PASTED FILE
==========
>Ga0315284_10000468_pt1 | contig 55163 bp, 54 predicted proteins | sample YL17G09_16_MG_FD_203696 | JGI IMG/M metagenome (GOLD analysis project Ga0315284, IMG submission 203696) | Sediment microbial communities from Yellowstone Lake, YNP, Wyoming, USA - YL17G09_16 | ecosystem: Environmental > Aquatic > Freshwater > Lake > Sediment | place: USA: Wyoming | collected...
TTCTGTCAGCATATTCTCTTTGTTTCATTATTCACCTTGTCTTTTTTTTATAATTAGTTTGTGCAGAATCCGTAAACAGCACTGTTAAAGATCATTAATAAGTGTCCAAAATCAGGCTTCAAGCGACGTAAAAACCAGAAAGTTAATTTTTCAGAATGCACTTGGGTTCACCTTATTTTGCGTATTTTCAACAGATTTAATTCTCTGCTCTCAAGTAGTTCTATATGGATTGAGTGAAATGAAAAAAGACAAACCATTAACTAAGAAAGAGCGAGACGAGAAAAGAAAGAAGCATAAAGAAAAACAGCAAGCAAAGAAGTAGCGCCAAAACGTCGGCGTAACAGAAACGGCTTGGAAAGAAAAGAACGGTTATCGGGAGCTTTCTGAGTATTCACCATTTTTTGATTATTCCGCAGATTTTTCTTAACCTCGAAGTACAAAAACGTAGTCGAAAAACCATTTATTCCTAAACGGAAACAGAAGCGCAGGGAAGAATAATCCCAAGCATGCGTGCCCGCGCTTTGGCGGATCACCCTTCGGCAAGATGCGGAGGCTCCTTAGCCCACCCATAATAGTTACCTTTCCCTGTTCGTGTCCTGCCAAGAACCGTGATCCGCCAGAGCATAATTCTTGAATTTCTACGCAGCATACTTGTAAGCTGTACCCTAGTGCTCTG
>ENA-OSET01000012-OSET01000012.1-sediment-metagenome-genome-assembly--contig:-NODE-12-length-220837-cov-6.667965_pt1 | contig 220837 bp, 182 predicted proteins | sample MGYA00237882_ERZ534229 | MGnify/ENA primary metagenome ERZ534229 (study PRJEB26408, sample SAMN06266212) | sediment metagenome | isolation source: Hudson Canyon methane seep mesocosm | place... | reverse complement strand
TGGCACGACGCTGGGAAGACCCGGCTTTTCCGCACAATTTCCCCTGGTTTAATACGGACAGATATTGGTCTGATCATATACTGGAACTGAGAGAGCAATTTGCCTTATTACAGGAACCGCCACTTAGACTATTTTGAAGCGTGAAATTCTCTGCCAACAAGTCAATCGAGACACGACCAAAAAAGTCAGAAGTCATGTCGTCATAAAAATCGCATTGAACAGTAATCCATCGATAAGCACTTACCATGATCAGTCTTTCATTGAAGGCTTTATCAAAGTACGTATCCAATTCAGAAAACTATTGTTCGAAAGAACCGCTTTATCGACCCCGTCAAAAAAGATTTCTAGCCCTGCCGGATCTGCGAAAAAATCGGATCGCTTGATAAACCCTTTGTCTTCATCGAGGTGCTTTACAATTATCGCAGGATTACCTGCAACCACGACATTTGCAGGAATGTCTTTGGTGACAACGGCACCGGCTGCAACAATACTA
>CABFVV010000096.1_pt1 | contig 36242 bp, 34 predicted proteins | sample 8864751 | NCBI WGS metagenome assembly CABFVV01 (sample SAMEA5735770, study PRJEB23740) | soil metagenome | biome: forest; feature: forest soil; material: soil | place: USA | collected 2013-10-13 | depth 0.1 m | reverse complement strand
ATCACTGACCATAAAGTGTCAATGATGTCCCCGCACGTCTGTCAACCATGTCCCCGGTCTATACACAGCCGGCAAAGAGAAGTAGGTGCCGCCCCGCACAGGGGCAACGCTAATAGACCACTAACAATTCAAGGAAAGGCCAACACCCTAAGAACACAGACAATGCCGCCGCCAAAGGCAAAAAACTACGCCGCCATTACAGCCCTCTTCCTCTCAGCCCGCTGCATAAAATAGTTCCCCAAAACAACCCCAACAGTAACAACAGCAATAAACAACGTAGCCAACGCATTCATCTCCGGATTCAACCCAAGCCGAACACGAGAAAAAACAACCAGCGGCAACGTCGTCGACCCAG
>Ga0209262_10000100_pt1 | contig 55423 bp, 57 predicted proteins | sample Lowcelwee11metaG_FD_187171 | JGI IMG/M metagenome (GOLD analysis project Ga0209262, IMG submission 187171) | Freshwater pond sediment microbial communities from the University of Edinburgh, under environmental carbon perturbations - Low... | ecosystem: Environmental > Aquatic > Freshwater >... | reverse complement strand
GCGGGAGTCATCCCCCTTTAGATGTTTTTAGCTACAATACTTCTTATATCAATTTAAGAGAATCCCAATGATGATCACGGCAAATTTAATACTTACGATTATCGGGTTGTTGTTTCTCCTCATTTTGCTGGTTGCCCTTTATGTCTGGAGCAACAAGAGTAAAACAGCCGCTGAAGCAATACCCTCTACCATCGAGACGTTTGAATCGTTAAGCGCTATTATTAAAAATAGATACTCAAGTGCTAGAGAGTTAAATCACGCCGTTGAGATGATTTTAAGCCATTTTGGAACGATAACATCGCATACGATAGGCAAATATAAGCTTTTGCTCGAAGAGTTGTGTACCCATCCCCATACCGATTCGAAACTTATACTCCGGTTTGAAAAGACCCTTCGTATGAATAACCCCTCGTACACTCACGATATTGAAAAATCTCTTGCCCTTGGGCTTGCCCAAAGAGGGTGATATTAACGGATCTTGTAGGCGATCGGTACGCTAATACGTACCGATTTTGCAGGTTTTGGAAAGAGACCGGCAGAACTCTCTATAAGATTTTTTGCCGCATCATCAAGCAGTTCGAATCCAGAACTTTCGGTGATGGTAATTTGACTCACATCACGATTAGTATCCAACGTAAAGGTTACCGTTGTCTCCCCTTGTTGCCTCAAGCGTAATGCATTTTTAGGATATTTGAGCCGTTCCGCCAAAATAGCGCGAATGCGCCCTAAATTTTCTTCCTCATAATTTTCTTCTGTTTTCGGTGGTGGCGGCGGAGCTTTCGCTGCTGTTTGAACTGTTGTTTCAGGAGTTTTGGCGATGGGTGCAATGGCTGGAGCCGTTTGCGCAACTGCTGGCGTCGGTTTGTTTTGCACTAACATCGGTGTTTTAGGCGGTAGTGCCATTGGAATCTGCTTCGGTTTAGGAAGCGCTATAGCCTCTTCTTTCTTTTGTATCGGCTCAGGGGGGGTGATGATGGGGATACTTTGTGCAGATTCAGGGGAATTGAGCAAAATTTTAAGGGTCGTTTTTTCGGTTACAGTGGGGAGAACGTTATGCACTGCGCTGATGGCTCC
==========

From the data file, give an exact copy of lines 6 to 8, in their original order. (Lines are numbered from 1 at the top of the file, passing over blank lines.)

ATCACTGACCATAAAGTGTCAATGATGTCCCCGCACGTCTGTCAACCATGTCCCCGGTCTATACACAGCCGGCAAAGAGAAGTAGGTGCCGCCCCGCACAGGGGCAACGCTAATAGACCACTAACAATTCAAGGAAAGGCCAACACCCTAAGAACACAGACAATGCCGCCGCCAAAGGCAAAAAACTACGCCGCCATTACAGCCCTCTTCCTCTCAGCCCGCTGCATAAAATAGTTCCCCAAAACAACCCCAACAGTAACAACAGCAATAAACAACGTAGCCAACGCATTCATCTCCGGATTCAACCCAAGCCGAACACGAGAAAAAACAACCAGCGGCAACGTCGTCGACCCAG
>Ga0209262_10000100_pt1 | contig 55423 bp, 57 predicted proteins | sample Lowcelwee11metaG_FD_187171 | JGI IMG/M metagenome (GOLD analysis project Ga0209262, IMG submission 187171) | Freshwater pond sediment microbial communities from the University of Edinburgh, under environmental carbon perturbations - Low... | ecosystem: Environmental > Aquatic > Freshwater >... | reverse complement strand
GCGGGAGTCATCCCCCTTTAGATGTTTTTAGCTACAATACTTCTTATATCAATTTAAGAGAATCCCAATGATGATCACGGCAAATTTAATACTTACGATTATCGGGTTGTTGTTTCTCCTCATTTTGCTGGTTGCCCTTTATGTCTGGAGCAACAAGAGTAAAACAGCCGCTGAAGCAATACCCTCTACCATCGAGACGTTTGAATCGTTAAGCGCTATTATTAAAAATAGATACTCAAGTGCTAGAGAGTTAAATCACGCCGTTGAGATGATTTTAAGCCATTTTGGAACGATAACATCGCATACGATAGGCAAATATAAGCTTTTGCTCGAAGAGTTGTGTACCCATCCCCATACCGATTCGAAACTTATACTCCGGTTTGAAAAGACCCTTCGTATGAATAACCCCTCGTACACTCACGATATTGAAAAATCTCTTGCCCTTGGGCTTGCCCAAAGAGGGTGATATTAACGGATCTTGTAGGCGATCGGTACGCTAATACGTACCGATTTTGCAGGTTTTGGAAAGAGACCGGCAGAACTCTCTATAAGATTTTTTGCCGCATCATCAAGCAGTTCGAATCCAGAACTTTCGGTGATGGTAATTTGACTCACATCACGATTAGTATCCAACGTAAAGGTTACCGTTGTCTCCCCTTGTTGCCTCAAGCGTAATGCATTTTTAGGATATTTGAGCCGTTCCGCCAAAATAGCGCGAATGCGCCCTAAATTTTCTTCCTCATAATTTTCTTCTGTTTTCGGTGGTGGCGGCGGAGCTTTCGCTGCTGTTTGAACTGTTGTTTCAGGAGTTTTGGCGATGGGTGCAATGGCTGGAGCCGTTTGCGCAACTGCTGGCGTCGGTTTGTTTTGCACTAACATCGGTGTTTTAGGCGGTAGTGCCATTGGAATCTGCTTCGGTTTAGGAAGCGCTATAGCCTCTTCTTTCTTTTGTATCGGCTCAGGGGGGGTGATGATGGGGATACTTTGTGCAGATTCAGGGGAATTGAGCAAAATTTTAAGGGTCGTTTTTTCGGTTACAGTGGGGAGAACGTTATGCACTGCGCTGATGGCTCC